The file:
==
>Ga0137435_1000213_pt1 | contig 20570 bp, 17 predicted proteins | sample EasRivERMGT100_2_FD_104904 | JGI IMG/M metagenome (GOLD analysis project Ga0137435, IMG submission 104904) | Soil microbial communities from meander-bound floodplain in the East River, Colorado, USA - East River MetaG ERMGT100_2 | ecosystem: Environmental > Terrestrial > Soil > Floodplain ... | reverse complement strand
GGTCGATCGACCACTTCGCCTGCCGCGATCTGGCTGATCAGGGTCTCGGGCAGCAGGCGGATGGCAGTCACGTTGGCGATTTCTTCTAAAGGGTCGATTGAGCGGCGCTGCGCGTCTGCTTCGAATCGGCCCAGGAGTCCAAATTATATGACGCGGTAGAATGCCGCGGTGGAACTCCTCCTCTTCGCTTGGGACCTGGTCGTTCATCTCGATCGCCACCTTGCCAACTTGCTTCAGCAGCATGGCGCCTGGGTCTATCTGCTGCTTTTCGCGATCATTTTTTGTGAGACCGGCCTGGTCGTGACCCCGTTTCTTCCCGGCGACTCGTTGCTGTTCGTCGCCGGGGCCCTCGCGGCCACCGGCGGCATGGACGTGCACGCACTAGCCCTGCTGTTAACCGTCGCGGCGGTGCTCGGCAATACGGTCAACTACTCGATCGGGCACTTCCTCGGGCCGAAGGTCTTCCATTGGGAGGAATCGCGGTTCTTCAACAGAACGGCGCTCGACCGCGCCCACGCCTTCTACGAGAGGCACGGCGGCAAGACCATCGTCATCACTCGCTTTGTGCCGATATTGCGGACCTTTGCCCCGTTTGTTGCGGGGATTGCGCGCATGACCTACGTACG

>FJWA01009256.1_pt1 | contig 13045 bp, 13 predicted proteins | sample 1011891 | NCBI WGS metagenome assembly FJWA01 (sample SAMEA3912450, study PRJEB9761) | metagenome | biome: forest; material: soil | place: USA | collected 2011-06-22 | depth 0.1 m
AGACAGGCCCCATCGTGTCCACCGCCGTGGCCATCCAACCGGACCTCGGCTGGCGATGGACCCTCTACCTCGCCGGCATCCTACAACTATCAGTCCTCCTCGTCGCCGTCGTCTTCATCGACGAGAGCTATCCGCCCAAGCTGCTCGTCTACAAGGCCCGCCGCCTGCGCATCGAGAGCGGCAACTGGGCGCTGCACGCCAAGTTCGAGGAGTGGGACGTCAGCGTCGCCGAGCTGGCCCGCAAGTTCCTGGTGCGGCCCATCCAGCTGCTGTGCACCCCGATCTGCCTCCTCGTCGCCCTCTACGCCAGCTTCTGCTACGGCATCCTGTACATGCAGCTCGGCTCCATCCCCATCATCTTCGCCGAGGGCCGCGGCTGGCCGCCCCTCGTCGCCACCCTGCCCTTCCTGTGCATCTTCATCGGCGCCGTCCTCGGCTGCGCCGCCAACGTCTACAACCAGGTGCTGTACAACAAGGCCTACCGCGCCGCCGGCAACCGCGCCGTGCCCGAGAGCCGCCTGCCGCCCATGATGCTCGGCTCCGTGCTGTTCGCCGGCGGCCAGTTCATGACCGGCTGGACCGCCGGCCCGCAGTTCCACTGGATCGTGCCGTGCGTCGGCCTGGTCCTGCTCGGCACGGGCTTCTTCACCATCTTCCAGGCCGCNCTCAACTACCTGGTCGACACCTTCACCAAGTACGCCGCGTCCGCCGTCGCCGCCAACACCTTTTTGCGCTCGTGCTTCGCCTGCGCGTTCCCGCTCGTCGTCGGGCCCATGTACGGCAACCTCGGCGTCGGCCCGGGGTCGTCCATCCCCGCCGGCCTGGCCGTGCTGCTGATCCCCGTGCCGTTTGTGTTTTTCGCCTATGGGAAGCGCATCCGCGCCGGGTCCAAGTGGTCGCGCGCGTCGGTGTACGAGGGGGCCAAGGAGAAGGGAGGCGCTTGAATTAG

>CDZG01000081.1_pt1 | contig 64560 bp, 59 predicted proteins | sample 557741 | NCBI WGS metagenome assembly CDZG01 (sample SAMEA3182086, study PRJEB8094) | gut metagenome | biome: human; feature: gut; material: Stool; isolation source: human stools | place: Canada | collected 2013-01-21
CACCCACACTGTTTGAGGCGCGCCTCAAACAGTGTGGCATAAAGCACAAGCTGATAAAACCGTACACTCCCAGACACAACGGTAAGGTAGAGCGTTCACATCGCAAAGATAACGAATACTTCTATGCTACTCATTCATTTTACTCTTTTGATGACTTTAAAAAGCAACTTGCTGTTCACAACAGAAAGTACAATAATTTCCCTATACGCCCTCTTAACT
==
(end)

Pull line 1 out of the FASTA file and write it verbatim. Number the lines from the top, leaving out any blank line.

>Ga0137435_1000213_pt1 | contig 20570 bp, 17 predicted proteins | sample EasRivERMGT100_2_FD_104904 | JGI IMG/M metagenome (GOLD analysis project Ga0137435, IMG submission 104904) | Soil microbial communities from meander-bound floodplain in the East River, Colorado, USA - East River MetaG ERMGT100_2 | ecosystem: Environmental > Terrestrial > Soil > Floodplain ... | reverse complement strand